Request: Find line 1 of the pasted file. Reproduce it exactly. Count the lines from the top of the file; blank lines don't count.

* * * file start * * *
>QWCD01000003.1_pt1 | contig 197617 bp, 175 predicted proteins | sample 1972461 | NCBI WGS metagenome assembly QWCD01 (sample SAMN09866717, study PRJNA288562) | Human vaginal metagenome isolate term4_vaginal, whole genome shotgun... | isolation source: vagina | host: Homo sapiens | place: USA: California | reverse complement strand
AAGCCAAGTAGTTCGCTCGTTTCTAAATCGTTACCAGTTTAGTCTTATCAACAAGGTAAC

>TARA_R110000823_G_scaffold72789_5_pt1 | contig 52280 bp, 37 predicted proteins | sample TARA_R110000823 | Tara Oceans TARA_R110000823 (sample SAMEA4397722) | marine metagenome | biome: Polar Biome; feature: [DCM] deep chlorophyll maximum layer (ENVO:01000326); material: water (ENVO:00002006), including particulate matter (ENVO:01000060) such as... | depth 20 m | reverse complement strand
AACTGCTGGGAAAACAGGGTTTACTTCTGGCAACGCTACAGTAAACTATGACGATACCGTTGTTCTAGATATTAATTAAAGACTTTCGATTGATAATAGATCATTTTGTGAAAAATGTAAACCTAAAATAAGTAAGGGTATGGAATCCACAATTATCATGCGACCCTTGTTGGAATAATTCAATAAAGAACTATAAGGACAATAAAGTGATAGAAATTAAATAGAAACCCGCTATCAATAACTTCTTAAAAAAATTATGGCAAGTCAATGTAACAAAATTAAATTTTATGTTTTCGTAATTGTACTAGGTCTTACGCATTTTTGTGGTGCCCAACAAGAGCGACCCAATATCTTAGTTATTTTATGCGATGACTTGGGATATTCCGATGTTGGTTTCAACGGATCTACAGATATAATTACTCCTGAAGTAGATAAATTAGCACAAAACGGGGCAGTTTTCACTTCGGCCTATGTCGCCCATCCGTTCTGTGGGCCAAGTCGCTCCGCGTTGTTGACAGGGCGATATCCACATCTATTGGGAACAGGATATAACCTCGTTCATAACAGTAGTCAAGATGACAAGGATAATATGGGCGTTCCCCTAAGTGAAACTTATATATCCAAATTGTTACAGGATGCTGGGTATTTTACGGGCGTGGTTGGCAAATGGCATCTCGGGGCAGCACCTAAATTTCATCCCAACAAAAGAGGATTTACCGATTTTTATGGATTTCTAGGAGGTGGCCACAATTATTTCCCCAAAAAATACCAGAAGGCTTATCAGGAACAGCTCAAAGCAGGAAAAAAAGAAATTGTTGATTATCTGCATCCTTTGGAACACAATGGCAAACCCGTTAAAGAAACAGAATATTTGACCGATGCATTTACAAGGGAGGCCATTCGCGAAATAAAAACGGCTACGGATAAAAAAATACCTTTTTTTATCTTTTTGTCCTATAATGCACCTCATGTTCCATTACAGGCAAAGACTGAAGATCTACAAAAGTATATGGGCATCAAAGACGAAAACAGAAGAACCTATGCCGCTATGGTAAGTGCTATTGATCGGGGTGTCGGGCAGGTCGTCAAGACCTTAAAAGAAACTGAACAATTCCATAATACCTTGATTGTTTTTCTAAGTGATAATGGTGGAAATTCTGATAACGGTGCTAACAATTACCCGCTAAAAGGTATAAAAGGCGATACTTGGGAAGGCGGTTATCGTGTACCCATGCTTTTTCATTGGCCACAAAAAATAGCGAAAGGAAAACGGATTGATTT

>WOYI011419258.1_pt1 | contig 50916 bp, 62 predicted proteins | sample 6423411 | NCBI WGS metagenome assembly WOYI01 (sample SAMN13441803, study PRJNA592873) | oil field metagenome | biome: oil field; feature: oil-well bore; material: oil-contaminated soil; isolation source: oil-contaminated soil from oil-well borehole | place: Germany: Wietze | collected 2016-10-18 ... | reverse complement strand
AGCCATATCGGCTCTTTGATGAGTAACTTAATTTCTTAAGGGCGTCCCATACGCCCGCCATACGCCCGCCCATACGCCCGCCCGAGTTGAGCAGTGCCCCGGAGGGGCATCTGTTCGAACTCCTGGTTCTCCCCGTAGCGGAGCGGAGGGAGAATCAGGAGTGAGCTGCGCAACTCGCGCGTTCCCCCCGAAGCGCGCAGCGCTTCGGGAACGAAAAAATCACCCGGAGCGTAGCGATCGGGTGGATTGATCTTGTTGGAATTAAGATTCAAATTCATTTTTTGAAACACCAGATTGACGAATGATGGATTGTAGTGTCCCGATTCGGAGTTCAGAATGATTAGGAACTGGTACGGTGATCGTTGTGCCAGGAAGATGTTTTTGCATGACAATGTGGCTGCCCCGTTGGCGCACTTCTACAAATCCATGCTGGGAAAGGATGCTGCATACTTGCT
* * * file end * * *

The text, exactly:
>QWCD01000003.1_pt1 | contig 197617 bp, 175 predicted proteins | sample 1972461 | NCBI WGS metagenome assembly QWCD01 (sample SAMN09866717, study PRJNA288562) | Human vaginal metagenome isolate term4_vaginal, whole genome shotgun... | isolation source: vagina | host: Homo sapiens | place: USA: California | reverse complement strand